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As fair fingers heal'd
Knights from the olden field,
We hold cups of mightiest force to give the wildest calm. Ev'n the terror, poison,
Hath its plea for blooming;
Life it gives to reverent lips, though death to the presuming.
And oh! our sweet soul-taker,
That thief, the honey maker,
What a house hath he, by the thymy glen!
In his talking rooms
How the feasting fumes,
Till the gold cups overflow to the mouths of men!
The butterflies come aping
Those fine thieves of ours,
And flutter round our rifled tops, like tickled flowers with
See those tops, how beauteous!
Round some idol waits, as on their lord the Nine?
Elfin court 'twould seem;
And taught, perchance, that dream
Which the old Greek mountain dreamt, upon nights divine. To expound such wonder
Human speech avails not;
Yet there dies no poorest weed, that such a glory exhales not.
Think of all these treasures
Every one a marvel, more than thought can say;
Then think in what bright show'rs
We thicken fields and bow'rs,
And with what heaps of sweetness half stifle wanton May:
Think of the mossy forests
And all those Amazonian plains, lone lying as enchanted.
Trees themselves are ours;
Fruits are born of flowers;
Peach, and roughest nut, were blossoms in the spring:
And dances in the gloomy thicks with darksome antheming. Beneath the very burthen
Of planet-pressing ocean,
We wash our smiling cheeks in peace,—a thought for meek devotion.
Tears of Phoebus,-missings
Of Cytherea's kissings,
Have in us been found, and wise men find them still;
Drooping grace unfurls
Still Hyacinthus' curls,
And Narcissus loves himself in the selfish rill:
Thy red lip, Adonis,
Still is wet with morning;
And the step, that bled for thee, the rosy briar adorning.
Oh! true things are fables,
And the flow'rs are true things,-yet no fables they;
Fables were not more
Bright, nor loved of yore,—
Yet they grew not, like the flow'rs, by every old pathway: Grossest hand can test us;
Fools may prize us never :
Yet we rise, and rise, and rise,-marvels sweet for ever.
Who shall say, that flowers
Dress not heaven's own bowers?
Who its love, without us, can fancy—or sweet floor?
Who shall even dare
To say, we sprang not there,
And came not down that Love might bring one piece of heav'n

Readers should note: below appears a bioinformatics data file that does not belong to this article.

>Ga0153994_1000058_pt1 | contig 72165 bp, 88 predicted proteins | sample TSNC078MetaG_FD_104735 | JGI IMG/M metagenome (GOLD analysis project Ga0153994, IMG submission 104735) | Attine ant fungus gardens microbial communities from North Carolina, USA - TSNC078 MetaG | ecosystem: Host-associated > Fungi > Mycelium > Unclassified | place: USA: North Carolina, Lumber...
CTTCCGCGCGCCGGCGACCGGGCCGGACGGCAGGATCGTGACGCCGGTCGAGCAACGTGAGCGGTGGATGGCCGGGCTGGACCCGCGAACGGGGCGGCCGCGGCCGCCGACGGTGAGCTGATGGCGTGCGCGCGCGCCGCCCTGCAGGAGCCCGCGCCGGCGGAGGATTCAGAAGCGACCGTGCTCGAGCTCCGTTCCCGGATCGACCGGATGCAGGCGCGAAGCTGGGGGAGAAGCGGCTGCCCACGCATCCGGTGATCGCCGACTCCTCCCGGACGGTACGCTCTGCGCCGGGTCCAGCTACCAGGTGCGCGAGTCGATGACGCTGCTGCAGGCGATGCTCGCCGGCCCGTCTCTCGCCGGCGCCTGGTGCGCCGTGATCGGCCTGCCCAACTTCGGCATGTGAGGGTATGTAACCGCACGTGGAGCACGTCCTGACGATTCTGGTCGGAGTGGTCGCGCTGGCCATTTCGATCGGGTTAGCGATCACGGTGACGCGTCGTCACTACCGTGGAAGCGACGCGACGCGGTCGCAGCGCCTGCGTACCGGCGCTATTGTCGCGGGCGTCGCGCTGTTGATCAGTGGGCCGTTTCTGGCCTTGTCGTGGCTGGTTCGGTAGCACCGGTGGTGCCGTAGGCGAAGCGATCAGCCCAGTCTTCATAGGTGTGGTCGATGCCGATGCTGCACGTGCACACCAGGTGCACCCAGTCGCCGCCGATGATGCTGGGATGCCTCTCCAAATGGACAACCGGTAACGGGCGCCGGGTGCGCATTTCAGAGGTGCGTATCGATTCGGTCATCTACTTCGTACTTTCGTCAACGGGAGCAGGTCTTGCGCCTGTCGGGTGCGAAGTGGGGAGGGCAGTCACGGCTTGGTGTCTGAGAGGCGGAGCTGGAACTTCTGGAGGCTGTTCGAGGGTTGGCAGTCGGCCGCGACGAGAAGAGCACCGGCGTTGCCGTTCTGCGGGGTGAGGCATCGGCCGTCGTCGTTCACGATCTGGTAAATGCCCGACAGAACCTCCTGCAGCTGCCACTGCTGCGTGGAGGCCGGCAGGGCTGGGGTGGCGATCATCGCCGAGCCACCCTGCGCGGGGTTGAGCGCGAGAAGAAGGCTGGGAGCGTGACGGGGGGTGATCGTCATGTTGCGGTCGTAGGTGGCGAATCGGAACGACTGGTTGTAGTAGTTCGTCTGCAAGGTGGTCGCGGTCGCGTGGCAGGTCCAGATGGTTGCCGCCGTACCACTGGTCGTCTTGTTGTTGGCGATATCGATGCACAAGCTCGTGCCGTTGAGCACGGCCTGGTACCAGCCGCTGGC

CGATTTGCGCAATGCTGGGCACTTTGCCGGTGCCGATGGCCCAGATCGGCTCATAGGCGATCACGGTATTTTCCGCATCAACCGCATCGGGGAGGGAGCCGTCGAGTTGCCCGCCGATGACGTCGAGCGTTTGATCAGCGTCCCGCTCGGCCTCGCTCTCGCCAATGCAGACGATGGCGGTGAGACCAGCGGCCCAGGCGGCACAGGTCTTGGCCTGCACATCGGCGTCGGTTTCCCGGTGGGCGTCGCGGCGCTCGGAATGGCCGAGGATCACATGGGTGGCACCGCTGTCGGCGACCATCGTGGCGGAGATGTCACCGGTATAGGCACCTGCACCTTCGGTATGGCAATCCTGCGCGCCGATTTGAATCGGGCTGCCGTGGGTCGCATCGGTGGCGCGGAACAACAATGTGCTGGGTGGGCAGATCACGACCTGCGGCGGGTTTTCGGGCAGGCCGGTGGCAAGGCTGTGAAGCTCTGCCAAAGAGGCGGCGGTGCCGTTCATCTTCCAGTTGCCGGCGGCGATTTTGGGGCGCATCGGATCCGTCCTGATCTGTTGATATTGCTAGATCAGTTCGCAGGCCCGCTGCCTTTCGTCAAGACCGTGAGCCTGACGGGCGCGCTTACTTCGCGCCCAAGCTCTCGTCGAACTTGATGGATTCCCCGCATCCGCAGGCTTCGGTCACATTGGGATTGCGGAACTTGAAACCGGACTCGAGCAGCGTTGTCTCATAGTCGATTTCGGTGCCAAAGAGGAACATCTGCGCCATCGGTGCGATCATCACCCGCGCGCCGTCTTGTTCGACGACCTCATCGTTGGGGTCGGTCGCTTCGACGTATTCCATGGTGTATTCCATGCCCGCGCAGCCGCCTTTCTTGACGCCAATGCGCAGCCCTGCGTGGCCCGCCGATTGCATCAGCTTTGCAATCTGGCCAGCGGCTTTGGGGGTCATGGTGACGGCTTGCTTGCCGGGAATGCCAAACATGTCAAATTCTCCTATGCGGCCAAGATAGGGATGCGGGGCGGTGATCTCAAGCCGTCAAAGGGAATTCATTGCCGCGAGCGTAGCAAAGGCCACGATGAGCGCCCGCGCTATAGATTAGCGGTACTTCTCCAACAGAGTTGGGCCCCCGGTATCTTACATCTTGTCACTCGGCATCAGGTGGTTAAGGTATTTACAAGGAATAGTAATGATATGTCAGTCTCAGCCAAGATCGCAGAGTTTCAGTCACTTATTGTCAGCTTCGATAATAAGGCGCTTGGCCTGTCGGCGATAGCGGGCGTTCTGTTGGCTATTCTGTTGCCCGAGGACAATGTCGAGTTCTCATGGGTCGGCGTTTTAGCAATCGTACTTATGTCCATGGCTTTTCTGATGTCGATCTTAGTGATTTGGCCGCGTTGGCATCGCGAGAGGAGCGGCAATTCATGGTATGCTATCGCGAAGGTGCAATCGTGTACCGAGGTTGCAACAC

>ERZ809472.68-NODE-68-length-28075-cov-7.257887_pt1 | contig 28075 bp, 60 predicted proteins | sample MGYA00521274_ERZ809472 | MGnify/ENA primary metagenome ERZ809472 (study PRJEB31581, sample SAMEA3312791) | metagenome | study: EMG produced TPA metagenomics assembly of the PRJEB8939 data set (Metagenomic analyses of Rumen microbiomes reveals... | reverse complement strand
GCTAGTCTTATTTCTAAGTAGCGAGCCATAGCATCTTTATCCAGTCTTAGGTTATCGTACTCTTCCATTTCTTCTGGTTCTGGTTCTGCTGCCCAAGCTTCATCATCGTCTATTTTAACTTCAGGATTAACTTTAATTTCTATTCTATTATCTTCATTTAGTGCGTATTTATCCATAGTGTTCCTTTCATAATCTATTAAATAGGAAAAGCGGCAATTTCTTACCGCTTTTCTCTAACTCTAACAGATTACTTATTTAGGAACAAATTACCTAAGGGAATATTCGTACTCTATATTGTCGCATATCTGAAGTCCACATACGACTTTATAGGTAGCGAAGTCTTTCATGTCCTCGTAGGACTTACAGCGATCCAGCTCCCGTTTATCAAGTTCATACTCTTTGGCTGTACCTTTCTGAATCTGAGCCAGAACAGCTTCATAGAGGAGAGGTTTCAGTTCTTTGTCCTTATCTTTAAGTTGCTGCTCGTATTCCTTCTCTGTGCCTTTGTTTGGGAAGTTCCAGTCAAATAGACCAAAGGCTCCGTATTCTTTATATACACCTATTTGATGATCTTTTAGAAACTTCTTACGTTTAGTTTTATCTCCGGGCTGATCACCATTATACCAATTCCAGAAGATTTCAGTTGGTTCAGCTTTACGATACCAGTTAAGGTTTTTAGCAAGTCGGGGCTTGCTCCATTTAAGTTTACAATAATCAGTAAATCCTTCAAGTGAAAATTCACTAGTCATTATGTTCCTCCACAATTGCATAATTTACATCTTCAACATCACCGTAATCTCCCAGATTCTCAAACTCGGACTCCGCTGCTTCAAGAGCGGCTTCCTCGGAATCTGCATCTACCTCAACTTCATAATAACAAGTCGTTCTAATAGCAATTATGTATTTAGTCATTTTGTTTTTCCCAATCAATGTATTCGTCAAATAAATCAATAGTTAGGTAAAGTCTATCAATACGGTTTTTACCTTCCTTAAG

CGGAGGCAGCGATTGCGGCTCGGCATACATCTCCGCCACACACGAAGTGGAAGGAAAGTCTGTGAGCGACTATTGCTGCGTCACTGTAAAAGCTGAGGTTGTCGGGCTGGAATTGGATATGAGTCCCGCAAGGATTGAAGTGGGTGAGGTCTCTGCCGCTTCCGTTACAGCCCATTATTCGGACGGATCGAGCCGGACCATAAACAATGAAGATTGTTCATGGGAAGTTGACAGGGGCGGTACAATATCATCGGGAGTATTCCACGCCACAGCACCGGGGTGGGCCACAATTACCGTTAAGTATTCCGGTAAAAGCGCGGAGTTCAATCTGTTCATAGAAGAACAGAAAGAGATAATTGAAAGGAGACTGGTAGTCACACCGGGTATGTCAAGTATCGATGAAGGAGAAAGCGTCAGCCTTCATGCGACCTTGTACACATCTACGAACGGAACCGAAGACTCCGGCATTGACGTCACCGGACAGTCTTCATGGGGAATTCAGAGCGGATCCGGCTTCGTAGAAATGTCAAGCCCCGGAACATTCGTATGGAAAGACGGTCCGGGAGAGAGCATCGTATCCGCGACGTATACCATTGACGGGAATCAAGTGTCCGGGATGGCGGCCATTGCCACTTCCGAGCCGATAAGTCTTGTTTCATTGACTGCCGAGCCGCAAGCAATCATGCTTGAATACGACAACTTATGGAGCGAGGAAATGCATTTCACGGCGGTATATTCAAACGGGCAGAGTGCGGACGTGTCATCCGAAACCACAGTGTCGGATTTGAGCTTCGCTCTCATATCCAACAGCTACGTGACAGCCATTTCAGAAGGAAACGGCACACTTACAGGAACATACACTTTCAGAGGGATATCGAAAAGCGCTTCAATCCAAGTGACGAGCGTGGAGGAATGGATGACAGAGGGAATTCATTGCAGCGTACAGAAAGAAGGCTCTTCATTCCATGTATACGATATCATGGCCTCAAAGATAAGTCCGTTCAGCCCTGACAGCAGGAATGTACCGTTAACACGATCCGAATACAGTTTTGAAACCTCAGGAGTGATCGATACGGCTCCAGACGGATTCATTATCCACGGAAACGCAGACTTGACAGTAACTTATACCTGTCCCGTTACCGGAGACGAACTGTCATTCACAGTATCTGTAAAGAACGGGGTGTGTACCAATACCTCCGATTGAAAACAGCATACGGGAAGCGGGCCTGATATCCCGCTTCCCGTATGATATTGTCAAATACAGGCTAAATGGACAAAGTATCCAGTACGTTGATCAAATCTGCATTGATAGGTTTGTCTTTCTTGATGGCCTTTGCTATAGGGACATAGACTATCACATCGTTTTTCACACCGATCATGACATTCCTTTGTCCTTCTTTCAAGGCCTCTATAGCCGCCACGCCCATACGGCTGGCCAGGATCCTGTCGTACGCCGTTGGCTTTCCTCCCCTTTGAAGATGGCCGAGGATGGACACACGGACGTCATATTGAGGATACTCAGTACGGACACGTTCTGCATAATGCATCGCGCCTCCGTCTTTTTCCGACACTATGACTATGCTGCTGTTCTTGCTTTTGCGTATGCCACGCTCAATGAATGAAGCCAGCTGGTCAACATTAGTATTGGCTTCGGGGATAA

Oh! pray believe that angels
Brought us in their white laps down, 'twixt their golden pinions.
TO A CHILD, DURING SICKNESS.
SLEEP breathes at last from out thee,
Smooths off the day's annoy.
Of all thy winning ways;
Thy sidelong pillow'd meekness,
That wipes thy quiet tears,-
Sorrows I've had, severe ones
And pat my stooping head,
Ah! firstborn of thy mother,
When life and hope were new;
My bird when prison bound,-
To say, "He has departed,”–
"His voice,”—“ his face,”—“ is gone;"
To feel impatient-hearted,
Yet feel we must bear on :
Ah, I could not endure
To whisper of such wo, Unless I felt this sleep insure That it will not be so.
Yes, still he's fix'd, and sleeping!
Seem whispering us a smile:-
Seems going by one's ear, Like parting wings of cherubim, "We've finished here."
THE GLOVE AND THE LIONS.
KING Francis was a hearty king, and lov'd a royal sport,
And truly 'twas a gallant thing to see that crowning show, Valour and love, and a king above, and the royal beasts below.
Ramp'd and roar'd the lions, with horrid laughing jaws; They bit, they glared, gave blows like beams, a wind went with their paws;
With wallowing might and stifled roar, they roll'd on one another,
Till all the pit, with sand and mane, was in a thunderous smother;
The bloody foam above the bars came whizzing through the air: Said Francis, then, than there."
Faith, gentlemen, we're better here
De Lorge's love o'erheard the king, a beauteous, lively dame, With smiling lips and sharp bright eyes, which always seem'd the same;
She thought, The count, my lover, is brave as brave can be
He surely would do wondrous things to show his love of
King, ladies, lovers, all look on; the occasion is divine,—